Internal and external controls over Mexico’s police, including the Federal Police, remain weak, while human rights violations by these forces are widespread. In May 2006, police repression of a protest resulted in the arbitrary detention, sexual torture, and other human rights violations against 11 women from the town of San Salvador Atenco, State of Mexico. Based on the lack of progress in the Mexican government’s investigation into the case, it was reviewed by the Inter-American Court, which in November 2018 ruled in favor of the victims and held the Mexican government responsible for the human rights violations against the women.
As part of its judgement, the Court called on the Mexican government to establish a federal-level independent observatory charged with monitoring the use of force of Federal Police and police in the State of Mexico. With the participation of civil society, the observatory will also be responsible for providing follow-up to policies established to increase police accountability.
Members of the National Guard may hinder criminal investigations
The proposal for the National Guard would grant the new force the ability to secure crime scenes, detain suspects, and assist public prosecutors in criminal investigations. This is highly concerning given that soldiers and Federal Police agents have been involved in multiple cases involving obstruction of justice or tampering with evidence.
The CNDH has documented numerous cases of military abuse in which soldiers either gave false testimony or altered the crime scene, including by planting weapons and drugs or by moving victims’ corpses.
The CNDH has also documented similar actions in cases involving the Federal Police. In the case of the armed confrontation between Federal Police agents and civilians on a ranch in Tanhuato, Michoacan in May 2015 that resulted in the killing of 43 individuals (42 civilians and one Federal Police agent), the Commission found that 22 individuals were arbitrarily executed and four were killed as a result of excessive use of force. It also found that two detainees were tortured and that Federal Police had altered the crime scene and planted weapons on 16 of the victims.
A militarized National Guard will not solve Mexico’s problems of violence, insecurity, and impunity
Before it was ruled unconstitutional, the Internal Security Law was widely criticized by security experts, national and international human rights organizations, and regional and international human rights bodies, as it further legalized the participation of Mexican armed forces in public security tasks and failed to implement any additional controls or oversight mechanisms. Many of these same bodies, including the CNDH, the UN Office of the High Commissioner for Human Rights, Amnesty International, Human Rights Watch, and the members of the #SeguridadSinGuerra collective, have all expressed significant concerns about the current proposal for the National Guard.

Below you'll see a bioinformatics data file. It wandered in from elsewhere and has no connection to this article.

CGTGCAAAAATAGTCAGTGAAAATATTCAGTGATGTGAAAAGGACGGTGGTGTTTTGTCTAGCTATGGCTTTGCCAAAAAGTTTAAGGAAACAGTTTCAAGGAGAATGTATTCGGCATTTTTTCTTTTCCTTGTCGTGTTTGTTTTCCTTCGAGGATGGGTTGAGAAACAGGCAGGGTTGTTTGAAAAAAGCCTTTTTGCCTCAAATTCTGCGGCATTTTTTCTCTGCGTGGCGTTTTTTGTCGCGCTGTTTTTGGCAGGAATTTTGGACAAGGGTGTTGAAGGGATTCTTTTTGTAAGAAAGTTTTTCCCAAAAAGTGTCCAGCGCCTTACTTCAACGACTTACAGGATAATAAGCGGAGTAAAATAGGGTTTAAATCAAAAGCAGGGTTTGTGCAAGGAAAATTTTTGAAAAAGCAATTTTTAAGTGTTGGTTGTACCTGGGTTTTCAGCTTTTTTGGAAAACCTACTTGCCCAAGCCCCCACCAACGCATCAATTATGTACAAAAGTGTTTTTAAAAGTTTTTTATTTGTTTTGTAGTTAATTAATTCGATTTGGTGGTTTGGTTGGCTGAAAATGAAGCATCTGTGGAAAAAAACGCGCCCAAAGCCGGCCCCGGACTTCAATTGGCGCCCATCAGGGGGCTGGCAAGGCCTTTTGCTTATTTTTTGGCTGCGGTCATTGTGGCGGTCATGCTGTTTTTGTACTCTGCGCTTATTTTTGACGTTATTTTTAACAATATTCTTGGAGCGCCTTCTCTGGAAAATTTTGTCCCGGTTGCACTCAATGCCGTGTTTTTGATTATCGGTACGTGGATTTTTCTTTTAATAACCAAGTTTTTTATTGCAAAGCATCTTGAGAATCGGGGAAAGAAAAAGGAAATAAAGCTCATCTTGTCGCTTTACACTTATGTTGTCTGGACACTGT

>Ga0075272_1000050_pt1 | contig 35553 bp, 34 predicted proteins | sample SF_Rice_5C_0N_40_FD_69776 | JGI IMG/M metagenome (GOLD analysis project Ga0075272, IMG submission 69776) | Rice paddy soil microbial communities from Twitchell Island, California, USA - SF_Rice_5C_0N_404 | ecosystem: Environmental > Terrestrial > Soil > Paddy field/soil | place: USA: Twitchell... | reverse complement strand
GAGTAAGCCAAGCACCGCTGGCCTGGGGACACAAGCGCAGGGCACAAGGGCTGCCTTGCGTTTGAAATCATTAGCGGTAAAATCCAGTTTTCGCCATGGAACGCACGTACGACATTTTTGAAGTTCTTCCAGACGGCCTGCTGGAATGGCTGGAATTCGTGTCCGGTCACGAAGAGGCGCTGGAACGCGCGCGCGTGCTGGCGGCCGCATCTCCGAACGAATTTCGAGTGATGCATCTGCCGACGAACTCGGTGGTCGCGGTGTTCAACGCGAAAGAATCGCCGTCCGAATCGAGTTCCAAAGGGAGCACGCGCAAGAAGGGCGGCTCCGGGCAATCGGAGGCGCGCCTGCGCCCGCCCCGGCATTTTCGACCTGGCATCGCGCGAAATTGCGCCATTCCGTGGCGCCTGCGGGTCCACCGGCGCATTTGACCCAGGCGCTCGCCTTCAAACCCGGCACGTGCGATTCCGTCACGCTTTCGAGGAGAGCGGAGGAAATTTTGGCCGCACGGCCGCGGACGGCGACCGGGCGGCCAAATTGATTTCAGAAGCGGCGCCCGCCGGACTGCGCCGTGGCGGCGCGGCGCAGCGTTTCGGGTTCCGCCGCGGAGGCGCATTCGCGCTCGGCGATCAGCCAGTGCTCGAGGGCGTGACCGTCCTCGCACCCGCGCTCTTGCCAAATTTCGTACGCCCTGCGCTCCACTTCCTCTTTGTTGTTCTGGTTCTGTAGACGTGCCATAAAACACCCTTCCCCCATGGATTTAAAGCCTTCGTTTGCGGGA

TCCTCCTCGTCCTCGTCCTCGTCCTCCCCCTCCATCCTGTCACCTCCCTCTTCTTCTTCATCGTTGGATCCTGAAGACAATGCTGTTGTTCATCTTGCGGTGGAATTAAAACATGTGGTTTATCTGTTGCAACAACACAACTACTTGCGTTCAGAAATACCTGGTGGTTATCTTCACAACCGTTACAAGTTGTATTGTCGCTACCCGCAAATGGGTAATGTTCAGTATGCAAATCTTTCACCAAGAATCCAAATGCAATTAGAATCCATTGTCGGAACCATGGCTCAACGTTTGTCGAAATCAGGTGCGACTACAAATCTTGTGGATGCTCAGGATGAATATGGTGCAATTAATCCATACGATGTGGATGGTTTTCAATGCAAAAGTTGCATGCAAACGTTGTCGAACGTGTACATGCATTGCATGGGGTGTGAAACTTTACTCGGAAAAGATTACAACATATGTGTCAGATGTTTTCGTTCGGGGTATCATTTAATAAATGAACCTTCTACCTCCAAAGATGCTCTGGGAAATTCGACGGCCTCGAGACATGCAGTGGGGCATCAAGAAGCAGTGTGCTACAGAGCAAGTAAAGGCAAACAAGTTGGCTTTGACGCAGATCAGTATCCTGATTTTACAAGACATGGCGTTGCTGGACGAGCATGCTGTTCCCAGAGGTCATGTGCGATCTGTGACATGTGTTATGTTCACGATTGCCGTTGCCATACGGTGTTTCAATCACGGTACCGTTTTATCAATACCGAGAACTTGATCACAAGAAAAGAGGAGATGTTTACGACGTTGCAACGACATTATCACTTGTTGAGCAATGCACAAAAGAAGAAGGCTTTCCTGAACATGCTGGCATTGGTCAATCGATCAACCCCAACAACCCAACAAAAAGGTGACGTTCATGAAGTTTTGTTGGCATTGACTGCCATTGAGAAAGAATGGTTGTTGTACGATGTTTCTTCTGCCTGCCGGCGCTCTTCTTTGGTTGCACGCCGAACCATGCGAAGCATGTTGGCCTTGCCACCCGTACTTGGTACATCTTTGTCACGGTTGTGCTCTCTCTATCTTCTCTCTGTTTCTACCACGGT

Moreover, in its November 2018 ruling on the case of the enforced disappearance of members of the Alvarado family that occurred in the context of military operations in Chihuahua in 2009, the Inter-American Court again reiterated that maintaining public order and citizen security should be the primary responsibility of civilian police forces and that any use of the armed forces should be “a) extraordinary; b) subordinated and complementary to the work of civilian forces; c) legally regulated and with use of force protocols… and d) supervised by competent, independent and technically capable civil bodies.”
WOLA recognizes the significant security challenges facing Mexico. We also recognize the support the armed forces have provided the police for over a decade, as well as past governments’ failures to effectively strengthen and professionalize the police. However, we believe that the best way to address insecurity in Mexico and to combat criminal organizations is to strengthen civilian police institutions and conduct serious investigations that end in convictions.
Rather than amending the Mexican Constitution to solidify the military’s role in public security, the López Obrador administration should develop a strategy for the gradual removal of the Mexican armed forces from public security, strictly limit in both time and function their participation in any public security tasks, and invest the resources needed to create strong, rights-respecting civilian police institutions that are able to prevent and combat crime with the trust of the Mexican population.
Read WOLA’s resources on concerns regarding the militarization of public security in Mexico: